NASCAR won’t penalize Martin Truex Jr., Jimmie Johnson for failing inspection at Chicago

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Citing fair play, NASCAR announced Wednesday that it would not penalize winner Martin Truex Jr. and Jimmie Johnson although both of their cars failed the Laser Inspection Station after Sunday’s Chase opener at Chicagoland Speedway.

NASCAR will eliminate the P2 and P3 penalties it introduced a week ago for failing the Laser Inspection Station after the race. Both Truex and Johnson faced P2 penalties, which would have been 10-point deductions.

Steve O’Donnell, NASCAR executive vice president and chief racing development, said although both had similar infractions, their penalties would not be equal. By virtue of his win, Truex advances to the second round regardless of the penalty, but Johnson could see his chances of advancing hurt because of losing 10 points.

“If we applied those penalties, the postrace penalty really would not treat each competitor fairly,” O’Donnell said. “We also saw this as a potential situation that we could see repeating itself for the next nine races of the Chase going forward. So we made the decision  coming out of Chicago not to penalize (Truex) or (Johnson) for the postrace infractions we saw in Chicago, which the industry would agree were minor in nature.”

O’Donnell said that by not penalizing either driver and eliminating the P2 and P3 penalties for the Laser Inspection Station that “we believe this is the most fair decision we could get to and the most fair playing field for the remaining nine races of the Chase.”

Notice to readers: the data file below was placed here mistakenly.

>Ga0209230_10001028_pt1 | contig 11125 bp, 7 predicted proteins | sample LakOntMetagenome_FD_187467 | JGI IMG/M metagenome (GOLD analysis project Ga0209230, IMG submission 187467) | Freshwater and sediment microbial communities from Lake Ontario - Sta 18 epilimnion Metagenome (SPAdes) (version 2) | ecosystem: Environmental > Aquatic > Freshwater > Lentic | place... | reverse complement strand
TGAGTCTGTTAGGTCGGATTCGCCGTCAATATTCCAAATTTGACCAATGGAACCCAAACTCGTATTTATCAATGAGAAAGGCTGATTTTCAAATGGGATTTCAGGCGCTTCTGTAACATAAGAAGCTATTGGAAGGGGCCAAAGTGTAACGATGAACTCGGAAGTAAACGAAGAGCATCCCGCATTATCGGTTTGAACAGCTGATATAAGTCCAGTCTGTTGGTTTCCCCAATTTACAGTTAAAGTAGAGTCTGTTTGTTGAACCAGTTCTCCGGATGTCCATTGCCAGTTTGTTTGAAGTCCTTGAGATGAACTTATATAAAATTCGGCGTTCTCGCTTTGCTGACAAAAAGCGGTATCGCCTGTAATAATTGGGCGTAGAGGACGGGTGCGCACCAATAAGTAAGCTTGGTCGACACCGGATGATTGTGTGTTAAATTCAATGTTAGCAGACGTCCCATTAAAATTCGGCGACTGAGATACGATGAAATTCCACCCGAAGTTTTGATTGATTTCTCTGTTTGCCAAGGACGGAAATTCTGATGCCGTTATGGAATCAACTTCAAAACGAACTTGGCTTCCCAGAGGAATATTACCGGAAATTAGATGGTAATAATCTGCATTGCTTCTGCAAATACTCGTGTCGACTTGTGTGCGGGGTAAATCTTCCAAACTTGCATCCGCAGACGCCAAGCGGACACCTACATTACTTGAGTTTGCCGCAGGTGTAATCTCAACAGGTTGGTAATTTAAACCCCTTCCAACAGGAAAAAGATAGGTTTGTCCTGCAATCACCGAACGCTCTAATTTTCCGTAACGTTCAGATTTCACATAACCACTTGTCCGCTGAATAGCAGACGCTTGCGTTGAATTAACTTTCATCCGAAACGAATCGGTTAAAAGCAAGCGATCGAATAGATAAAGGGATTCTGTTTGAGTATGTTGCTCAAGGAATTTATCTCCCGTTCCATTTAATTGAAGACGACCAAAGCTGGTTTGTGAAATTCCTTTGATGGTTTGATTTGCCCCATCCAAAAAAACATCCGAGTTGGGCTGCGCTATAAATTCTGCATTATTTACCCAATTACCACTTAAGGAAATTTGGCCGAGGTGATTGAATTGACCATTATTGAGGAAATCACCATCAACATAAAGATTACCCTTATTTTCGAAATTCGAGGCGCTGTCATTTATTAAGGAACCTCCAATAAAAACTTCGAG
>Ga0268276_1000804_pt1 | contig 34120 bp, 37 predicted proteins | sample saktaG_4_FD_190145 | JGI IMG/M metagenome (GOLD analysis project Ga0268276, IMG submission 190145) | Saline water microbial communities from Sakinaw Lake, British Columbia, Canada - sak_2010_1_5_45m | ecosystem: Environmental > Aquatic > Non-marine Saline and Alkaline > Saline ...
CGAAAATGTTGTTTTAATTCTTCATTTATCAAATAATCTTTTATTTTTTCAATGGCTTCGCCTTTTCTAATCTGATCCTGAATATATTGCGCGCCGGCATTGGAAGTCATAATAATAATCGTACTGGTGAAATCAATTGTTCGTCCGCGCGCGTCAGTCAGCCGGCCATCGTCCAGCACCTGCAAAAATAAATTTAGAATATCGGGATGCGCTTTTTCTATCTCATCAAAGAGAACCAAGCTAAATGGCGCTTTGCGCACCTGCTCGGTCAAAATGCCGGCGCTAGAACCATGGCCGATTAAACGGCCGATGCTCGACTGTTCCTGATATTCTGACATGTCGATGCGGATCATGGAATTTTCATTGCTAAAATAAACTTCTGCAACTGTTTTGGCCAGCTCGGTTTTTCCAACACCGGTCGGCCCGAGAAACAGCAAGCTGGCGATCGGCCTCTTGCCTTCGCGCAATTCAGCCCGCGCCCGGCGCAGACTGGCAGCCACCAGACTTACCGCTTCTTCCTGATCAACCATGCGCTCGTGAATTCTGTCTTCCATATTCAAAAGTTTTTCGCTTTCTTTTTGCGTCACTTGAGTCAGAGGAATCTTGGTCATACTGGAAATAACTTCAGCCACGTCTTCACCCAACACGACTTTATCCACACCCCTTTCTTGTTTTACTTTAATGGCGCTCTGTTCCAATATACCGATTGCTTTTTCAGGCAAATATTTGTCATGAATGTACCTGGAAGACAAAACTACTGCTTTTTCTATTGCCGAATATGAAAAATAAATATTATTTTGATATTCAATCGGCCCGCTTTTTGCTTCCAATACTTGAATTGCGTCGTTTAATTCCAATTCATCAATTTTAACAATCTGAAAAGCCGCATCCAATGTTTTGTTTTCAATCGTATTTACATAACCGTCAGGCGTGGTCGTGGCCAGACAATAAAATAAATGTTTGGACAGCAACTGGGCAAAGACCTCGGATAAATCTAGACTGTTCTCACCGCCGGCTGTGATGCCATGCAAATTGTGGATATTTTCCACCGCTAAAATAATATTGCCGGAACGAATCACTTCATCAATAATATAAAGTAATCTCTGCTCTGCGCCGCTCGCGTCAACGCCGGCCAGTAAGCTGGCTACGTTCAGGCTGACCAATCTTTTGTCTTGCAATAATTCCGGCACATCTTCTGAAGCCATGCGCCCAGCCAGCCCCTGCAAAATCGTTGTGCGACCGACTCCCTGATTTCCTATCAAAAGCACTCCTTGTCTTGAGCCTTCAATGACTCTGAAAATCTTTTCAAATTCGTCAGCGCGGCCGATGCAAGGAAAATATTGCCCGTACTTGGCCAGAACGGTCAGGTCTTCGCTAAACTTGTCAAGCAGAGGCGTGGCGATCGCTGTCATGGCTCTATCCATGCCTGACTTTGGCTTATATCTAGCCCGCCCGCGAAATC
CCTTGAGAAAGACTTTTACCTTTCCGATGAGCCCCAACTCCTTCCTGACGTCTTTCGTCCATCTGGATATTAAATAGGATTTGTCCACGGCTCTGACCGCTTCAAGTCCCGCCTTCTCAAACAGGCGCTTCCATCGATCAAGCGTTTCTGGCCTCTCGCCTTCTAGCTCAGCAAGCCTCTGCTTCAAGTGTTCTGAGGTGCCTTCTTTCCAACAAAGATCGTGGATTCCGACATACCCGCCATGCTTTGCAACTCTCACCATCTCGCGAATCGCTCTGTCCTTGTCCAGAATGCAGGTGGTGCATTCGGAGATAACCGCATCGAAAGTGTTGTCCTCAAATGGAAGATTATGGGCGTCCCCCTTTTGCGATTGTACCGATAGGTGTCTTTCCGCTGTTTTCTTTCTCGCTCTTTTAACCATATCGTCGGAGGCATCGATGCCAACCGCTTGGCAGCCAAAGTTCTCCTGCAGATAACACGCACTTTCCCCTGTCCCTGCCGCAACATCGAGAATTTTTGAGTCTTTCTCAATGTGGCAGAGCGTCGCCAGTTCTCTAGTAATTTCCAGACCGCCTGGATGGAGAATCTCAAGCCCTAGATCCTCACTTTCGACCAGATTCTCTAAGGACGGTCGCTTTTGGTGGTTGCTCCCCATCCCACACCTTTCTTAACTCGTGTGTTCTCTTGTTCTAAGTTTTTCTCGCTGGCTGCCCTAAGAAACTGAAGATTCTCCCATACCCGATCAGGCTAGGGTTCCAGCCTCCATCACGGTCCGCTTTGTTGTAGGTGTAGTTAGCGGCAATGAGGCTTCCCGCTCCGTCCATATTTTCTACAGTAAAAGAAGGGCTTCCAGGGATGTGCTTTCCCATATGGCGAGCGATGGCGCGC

O’Donnell also said NASCAR will have all Chase teams go through the Laser Inspection Station after the race, beginning this weekend at New Hampshire. At Chicago, nine of the 16 Sprint Cup Chase teams went through inspection after the race.

“When we talked to the drivers and the teams shouldn’t all 16 (Chase) go through there and that’s a very fair point as well,” O’Donnell said. “Going forward that will be part of our postrace inspection as well. If we have a field of 16, all cars will go through postrace LIS and go down to 12, eight and four.”

With the change, O’Donnell was asked on a conference call with reporters, if it was better to do away with the Laser Inspection Station after the race.

“There was some thought on that, but this was an area we felt that very similar if you look at engines or different aspects where there are higher level penalties, we believe that at a P2 level penalty where we’re assessing them, it didn’t merit that level, but if you were to fully open it up, that could be a bigger issue and you could have cars almost crabwalking down the backstretch, which is not what anybody wants,” O’Donnell said. “In really discussing it with everyone, that P4 level, everyone had already agreed that if you were at that level to be encumbered or deserved to be penalized heavily. That’s why we landed there to keep it intact.

“We don’t want to be talking about postrace penalties. Our goal is to never have to penalize anybody and we want to just talk about the action on the track. We felt like that this is hopefully enough of a deterrent not to have teams go there and also to be very up front as to what the consequence would be.”